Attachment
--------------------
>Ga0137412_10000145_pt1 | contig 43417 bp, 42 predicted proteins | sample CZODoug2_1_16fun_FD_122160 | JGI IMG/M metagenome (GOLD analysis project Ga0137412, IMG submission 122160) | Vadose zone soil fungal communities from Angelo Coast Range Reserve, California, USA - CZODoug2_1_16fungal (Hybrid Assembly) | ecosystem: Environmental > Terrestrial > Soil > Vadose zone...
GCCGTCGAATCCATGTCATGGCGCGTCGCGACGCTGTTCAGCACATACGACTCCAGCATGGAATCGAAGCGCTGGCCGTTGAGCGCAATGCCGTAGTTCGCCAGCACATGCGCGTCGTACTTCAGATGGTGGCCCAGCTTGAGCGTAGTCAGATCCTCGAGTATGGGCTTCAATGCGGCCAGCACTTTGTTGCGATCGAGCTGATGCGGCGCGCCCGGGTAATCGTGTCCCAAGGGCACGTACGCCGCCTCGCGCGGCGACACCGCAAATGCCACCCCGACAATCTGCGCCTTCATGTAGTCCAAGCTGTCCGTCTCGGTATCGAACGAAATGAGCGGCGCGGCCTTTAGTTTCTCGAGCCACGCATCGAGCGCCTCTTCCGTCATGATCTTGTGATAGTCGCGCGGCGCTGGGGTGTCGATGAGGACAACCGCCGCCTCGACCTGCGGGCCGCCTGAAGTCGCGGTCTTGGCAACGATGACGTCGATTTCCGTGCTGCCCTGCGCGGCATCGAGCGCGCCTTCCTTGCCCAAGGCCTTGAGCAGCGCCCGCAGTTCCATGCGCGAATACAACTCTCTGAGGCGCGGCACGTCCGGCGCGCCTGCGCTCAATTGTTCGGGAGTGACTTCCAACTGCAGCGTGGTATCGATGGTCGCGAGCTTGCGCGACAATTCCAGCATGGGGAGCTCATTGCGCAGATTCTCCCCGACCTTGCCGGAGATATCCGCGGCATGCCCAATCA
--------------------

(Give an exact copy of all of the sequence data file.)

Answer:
>Ga0137412_10000145_pt1 | contig 43417 bp, 42 predicted proteins | sample CZODoug2_1_16fun_FD_122160 | JGI IMG/M metagenome (GOLD analysis project Ga0137412, IMG submission 122160) | Vadose zone soil fungal communities from Angelo Coast Range Reserve, California, USA - CZODoug2_1_16fungal (Hybrid Assembly) | ecosystem: Environmental > Terrestrial > Soil > Vadose zone...
GCCGTCGAATCCATGTCATGGCGCGTCGCGACGCTGTTCAGCACATACGACTCCAGCATGGAATCGAAGCGCTGGCCGTTGAGCGCAATGCCGTAGTTCGCCAGCACATGCGCGTCGTACTTCAGATGGTGGCCCAGCTTGAGCGTAGTCAGATCCTCGAGTATGGGCTTCAATGCGGCCAGCACTTTGTTGCGATCGAGCTGATGCGGCGCGCCCGGGTAATCGTGTCCCAAGGGCACGTACGCCGCCTCGCGCGGCGACACCGCAAATGCCACCCCGACAATCTGCGCCTTCATGTAGTCCAAGCTGTCCGTCTCGGTATCGAACGAAATGAGCGGCGCGGCCTTTAGTTTCTCGAGCCACGCATCGAGCGCCTCTTCCGTCATGATCTTGTGATAGTCGCGCGGCGCTGGGGTGTCGATGAGGACAACCGCCGCCTCGACCTGCGGGCCGCCTGAAGTCGCGGTCTTGGCAACGATGACGTCGATTTCCGTGCTGCCCTGCGCGGCATCGAGCGCGCCTTCCTTGCCCAAGGCCTTGAGCAGCGCCCGCAGTTCCATGCGCGAATACAACTCTCTGAGGCGCGGCACGTCCGGCGCGCCTGCGCTCAATTGTTCGGGAGTGACTTCCAACTGCAGCGTGGTATCGATGGTCGCGAGCTTGCGCGACAATTCCAGCATGGGGAGCTCATTGCGCAGATTCTCCCCGACCTTGCCGGAGATATCCGCGGCATGCCCAATCA